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on 11 January 2013
If you only ever read one book about negotiation, make sure that it's Getting to Yes. I bought a copy of this bestselling book in the early 1990s and the revised edition is even better. By the way, to the person who borrowed my original copy and didn't ever return it, I'd still like it back! This book will help you to be successful at work and in every other aspect of your life. Try it on getting your teenage children to do the washing up or tidy their bedroom ... it works, no really, it does!
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on 26 December 2014
It's an interesting read, well written with some interesting anecdotes but it can get a little woolly at times. It's not a scientific paper on the psychology of negotiating; that would take a team of people and hours and hours of research and investment. It's somewhere between a motivational presentation and a seasoned professional's advice. The likelihood is, if you're doing this for a job, the person you're talking to is going to have heard about all or most of these methods. It's a good starting point and an interesting reference but that's all; it's not a guide for your life or a guaranteed way to get the best outcome in every situation.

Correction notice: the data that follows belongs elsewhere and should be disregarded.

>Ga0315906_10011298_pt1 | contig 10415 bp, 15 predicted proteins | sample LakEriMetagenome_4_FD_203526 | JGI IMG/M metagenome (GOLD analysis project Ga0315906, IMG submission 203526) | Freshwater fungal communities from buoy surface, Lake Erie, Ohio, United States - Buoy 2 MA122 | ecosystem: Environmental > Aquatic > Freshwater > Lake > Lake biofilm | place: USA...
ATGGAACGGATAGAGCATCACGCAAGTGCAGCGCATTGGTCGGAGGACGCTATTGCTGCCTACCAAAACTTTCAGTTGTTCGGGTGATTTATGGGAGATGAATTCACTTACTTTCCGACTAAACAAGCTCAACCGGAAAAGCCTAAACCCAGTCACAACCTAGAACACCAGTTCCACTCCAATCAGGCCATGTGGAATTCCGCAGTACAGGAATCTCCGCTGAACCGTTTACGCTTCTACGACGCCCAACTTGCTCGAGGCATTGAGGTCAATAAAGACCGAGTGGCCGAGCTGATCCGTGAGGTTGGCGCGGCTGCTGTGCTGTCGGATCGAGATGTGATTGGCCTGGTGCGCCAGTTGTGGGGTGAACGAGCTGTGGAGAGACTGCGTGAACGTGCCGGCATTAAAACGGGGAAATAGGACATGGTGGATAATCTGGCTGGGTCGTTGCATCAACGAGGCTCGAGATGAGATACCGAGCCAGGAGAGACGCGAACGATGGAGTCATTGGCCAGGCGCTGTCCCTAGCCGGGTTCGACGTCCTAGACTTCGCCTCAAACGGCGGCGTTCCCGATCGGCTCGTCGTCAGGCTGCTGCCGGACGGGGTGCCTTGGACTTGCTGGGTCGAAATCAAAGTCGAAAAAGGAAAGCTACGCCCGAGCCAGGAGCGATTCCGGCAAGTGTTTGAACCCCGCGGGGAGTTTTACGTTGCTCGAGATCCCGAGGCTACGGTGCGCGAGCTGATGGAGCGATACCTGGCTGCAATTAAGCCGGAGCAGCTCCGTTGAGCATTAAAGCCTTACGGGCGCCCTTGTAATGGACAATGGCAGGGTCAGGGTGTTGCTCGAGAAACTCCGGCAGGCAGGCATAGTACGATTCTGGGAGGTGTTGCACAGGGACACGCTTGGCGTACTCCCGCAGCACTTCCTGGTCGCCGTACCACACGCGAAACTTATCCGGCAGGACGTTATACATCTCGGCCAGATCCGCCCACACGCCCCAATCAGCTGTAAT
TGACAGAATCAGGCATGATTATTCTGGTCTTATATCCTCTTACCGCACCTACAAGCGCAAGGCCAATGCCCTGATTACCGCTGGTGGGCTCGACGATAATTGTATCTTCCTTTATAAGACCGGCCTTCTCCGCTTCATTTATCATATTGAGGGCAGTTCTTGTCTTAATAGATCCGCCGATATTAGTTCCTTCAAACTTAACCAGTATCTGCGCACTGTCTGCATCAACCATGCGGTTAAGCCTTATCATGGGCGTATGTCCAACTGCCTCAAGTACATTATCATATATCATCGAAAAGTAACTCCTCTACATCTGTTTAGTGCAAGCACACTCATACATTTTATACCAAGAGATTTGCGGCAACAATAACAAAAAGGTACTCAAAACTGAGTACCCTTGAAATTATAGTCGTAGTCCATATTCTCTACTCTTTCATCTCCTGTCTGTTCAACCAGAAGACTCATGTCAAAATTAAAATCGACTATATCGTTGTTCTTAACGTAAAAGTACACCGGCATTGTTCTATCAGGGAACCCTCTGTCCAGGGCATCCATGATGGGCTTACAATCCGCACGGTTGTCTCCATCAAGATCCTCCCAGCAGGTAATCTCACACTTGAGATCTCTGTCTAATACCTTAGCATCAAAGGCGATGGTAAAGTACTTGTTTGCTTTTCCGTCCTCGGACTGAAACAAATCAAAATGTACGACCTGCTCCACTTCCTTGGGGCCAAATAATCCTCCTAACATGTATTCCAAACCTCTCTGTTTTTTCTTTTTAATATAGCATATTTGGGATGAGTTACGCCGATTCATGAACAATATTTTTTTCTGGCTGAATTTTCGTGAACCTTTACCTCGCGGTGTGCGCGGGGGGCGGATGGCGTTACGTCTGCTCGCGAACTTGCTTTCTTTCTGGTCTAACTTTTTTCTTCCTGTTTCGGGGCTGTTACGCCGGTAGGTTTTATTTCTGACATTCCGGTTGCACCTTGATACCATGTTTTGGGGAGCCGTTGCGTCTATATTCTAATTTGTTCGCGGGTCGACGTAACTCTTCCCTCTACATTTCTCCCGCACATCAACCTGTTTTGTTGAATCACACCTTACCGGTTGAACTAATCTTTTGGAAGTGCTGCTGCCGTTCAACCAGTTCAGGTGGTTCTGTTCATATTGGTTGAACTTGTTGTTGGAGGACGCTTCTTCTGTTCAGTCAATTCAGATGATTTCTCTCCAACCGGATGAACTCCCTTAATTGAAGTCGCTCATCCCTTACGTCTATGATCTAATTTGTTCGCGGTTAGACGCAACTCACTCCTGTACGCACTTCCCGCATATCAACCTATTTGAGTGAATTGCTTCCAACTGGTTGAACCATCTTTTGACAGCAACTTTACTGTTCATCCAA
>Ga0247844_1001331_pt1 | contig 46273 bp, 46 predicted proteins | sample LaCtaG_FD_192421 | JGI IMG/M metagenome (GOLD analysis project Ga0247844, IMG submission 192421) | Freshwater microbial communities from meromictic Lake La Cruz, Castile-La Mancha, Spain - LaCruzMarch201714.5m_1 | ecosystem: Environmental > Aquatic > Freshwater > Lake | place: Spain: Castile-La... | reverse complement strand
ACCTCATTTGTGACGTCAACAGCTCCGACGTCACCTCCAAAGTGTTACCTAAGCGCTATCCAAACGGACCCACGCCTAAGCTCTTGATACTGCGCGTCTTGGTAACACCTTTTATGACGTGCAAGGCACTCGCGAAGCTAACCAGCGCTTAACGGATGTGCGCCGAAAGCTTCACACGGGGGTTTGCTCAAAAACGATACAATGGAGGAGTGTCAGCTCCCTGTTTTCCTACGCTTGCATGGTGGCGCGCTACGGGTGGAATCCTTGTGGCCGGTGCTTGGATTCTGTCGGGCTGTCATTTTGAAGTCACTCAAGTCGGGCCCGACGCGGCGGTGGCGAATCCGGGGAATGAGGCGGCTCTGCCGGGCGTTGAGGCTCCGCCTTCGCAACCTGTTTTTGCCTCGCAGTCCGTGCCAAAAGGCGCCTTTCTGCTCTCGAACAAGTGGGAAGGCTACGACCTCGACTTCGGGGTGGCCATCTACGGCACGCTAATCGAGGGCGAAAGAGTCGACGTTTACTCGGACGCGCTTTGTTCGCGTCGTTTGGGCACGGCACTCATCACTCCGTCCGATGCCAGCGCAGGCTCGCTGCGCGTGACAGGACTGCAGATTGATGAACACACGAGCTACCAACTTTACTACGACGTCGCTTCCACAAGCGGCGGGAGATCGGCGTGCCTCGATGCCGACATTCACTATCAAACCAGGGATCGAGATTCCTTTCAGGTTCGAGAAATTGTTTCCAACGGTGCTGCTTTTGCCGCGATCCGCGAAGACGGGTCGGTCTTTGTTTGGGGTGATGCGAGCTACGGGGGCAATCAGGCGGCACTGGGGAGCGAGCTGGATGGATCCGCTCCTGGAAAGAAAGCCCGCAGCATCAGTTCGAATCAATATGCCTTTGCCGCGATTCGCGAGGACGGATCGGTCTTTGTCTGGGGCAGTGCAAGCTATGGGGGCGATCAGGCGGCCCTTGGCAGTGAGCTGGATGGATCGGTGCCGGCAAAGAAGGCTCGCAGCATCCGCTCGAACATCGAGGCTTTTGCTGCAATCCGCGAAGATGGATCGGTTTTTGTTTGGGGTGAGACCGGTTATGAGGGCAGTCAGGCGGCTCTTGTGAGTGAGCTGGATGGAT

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on 26 October 2014
We all negotiate, whether it is with our employers, employees, partners, friends or even loved ones. We negotiate all the time.
This is why I think everyone should read this book, as it seeks to change negotiations from something that looks like a chess game between two opposing sides to a "lets-work-together" dialogue. Some of the issues raised in the book were very familiar to me and made perfect sense, others I think are a little bit easier said then done, but overall a good book on how to get the best out of any negotiating process.
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on 19 April 2014